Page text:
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Home Pricing Websites – Are They Accurate Or Even Relevant?

By Ali Frederickson

We think it’s a case of buyer beware. Do your homework – and make sure that your real estate sales person has done theirs. As a prospective buyer or vendor you should be provided with research by your salesperson that shows figures for recent sales in the neighbourhood to give you a realistic appreciation of the price the property might sell for. Or, get your own independent valuation by an independent registered valuer. This can result in higher loan approval if the home calculator web-site is off the mark.

We’ve observed over the past 12-18 months that a number of these websites have been developed to give buyers and sellers a quick estimate of the current market value of their Auckland properties. Unfortunately these calculations can not be relied upon to provide realistic market prices of a property to all buyers and vendors. Although these sites have their own formulae for calculating value through applying a number of factors, most of them use the Government rating value as the underlying determinant as a base for their calculations.

In the past Government Valuers carried out individual property inspections and updated property records on a three-yearly basis. However in the last decade or so, this has not been the case. Instead Government have adopted a computer-generated mass appraisal system to assist the Valuer General assess all properties on the rating roll for local Council’s to calculate and formulate their rating income. However, many prospective buyers and sellers rely on the ‘G.V.’ (now referred to as the Rating Valuation) of a property and still expect it to be an accurate indicator of value. But what people often don’t realise is that the Rating Valuation is calculated primarily to establish rates. It’s not designed to provide buyers and sellers with an accurate guide on the market value of properties.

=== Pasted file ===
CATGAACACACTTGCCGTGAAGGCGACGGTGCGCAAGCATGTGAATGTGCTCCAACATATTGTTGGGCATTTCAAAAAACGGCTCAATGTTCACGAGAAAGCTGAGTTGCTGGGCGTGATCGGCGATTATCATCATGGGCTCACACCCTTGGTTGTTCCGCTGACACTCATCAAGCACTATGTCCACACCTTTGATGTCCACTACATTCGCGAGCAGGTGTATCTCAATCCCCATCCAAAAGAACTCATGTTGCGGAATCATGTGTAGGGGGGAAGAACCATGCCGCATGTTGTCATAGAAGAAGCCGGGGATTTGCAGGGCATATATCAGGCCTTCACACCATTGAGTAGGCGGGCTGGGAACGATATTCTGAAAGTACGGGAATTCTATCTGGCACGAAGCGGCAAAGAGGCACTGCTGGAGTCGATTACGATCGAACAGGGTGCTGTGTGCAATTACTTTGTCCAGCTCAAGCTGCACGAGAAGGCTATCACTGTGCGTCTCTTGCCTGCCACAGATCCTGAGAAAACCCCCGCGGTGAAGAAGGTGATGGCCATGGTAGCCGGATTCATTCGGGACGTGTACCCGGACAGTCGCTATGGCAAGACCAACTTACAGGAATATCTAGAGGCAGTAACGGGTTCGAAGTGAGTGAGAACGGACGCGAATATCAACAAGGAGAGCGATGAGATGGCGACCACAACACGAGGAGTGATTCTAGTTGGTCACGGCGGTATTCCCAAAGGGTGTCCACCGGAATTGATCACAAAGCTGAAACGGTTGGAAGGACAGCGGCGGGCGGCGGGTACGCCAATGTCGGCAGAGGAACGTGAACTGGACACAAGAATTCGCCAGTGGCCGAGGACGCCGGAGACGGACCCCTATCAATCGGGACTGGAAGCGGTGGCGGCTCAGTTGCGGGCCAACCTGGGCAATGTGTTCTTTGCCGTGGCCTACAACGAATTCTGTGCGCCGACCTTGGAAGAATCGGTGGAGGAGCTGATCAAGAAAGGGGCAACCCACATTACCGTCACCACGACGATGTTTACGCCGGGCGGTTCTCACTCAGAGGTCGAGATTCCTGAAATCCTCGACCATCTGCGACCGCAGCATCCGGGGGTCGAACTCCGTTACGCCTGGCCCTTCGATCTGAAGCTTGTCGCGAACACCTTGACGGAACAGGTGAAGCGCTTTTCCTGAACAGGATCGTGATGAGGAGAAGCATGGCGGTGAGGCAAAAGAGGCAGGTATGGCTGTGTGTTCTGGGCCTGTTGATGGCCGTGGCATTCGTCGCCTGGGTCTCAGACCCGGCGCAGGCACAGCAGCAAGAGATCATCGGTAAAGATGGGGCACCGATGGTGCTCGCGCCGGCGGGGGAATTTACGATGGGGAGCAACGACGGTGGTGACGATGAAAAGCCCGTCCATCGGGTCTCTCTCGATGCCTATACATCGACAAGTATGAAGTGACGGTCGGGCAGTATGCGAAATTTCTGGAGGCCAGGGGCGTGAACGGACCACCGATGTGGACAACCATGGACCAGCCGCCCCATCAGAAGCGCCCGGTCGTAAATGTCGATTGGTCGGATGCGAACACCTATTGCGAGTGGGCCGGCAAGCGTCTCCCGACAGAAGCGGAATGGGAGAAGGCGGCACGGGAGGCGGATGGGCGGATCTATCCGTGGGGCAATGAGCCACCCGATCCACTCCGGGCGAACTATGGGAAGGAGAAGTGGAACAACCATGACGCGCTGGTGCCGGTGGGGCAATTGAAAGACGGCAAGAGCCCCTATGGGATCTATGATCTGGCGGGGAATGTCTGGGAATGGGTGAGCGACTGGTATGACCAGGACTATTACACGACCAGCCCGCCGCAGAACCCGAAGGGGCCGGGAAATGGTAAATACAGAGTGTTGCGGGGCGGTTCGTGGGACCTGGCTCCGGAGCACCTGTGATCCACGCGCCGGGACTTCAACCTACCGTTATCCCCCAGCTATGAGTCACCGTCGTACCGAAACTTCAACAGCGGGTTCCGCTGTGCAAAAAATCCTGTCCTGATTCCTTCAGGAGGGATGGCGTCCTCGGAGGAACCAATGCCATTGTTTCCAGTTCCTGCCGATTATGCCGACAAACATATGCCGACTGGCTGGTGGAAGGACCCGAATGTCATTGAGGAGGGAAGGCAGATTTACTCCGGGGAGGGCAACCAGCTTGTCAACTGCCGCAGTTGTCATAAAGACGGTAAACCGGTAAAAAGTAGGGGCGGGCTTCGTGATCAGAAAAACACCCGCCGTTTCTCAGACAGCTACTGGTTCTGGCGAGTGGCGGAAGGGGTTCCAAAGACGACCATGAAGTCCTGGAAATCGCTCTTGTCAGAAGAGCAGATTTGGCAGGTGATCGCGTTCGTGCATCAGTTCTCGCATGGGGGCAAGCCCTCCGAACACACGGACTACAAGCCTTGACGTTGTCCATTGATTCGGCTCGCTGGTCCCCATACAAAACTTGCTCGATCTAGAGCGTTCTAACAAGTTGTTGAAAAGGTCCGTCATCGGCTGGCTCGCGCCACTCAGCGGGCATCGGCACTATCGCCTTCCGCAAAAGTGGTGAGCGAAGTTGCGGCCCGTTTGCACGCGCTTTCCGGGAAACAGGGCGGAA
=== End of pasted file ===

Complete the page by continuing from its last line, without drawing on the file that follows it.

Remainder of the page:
Rating valuations can be high or low. There doesn’t appear to be a common pattern across North Shore property values. The value of the land apportionments are often higher than in previous assessments because the new Unitary Plan has been taken into account. The land value is calculated as if no improvements have been made on the title, even if the home spans the section with little or no practical room to subdivide. This can be confusing with minimal value apportioned to the dwelling or other improvements. Chattels are also not included in RV’s, such as carpets, light fittings, curtains, rangehoods, heat pumps etc.

We’ve had an instance over the past month where we’ve sold a property at auction for $230,000 more than its July 2017 rating valuation. This equates to an additional 27 per cent.

The home estimation websites were showing a dramatically lower value for this property, due to the R.V. being used as a basis for the calculation. We found that this was misleading for prospective buyers whom were keen on the property and were trying in good faith to work out its likely market value before auction. Unfortunately banks are also using these home value calculator websites as a tool for approving finance prior to an auction.

To assist the process, we provide prospective buyers with records of recent sales in the area to help them gain a more realistic estimation of the property’s market value.

These records can also assist their bank approve a higher loan amount so they are ready to make realistic offers at auction, rather than ‘clutching at straws’ and missing out. It can be very frustrating and disappointing for a potential buyer if they’re not even in the right ballpark to make an offer when the auction bidding starts.

Real estate sales agents have a responsibility to provide buyers and sellers with research that shows recent sales patterns in the area and current property market value trends. Competent agents should know values in their area they specialise in and under our Act it is a requirement that they supply prospective sellers a written current market assessment report which confirms their opinion of value range and where possible contain credible sales evidence.

So in short, sellers and buyers, do your homework. Ask for sales evidence in the area. Don’t rely on home calculator websites that can potentially be inaccurate in estimating property values.

Chris Gemmell is a registered non-practising valuer, with over 30 years’ experience in the real estate industry, primarily on Auckland’s North Shore. This has given him an in-depth knowledge of what constitutes value for properties located on the North Shore.

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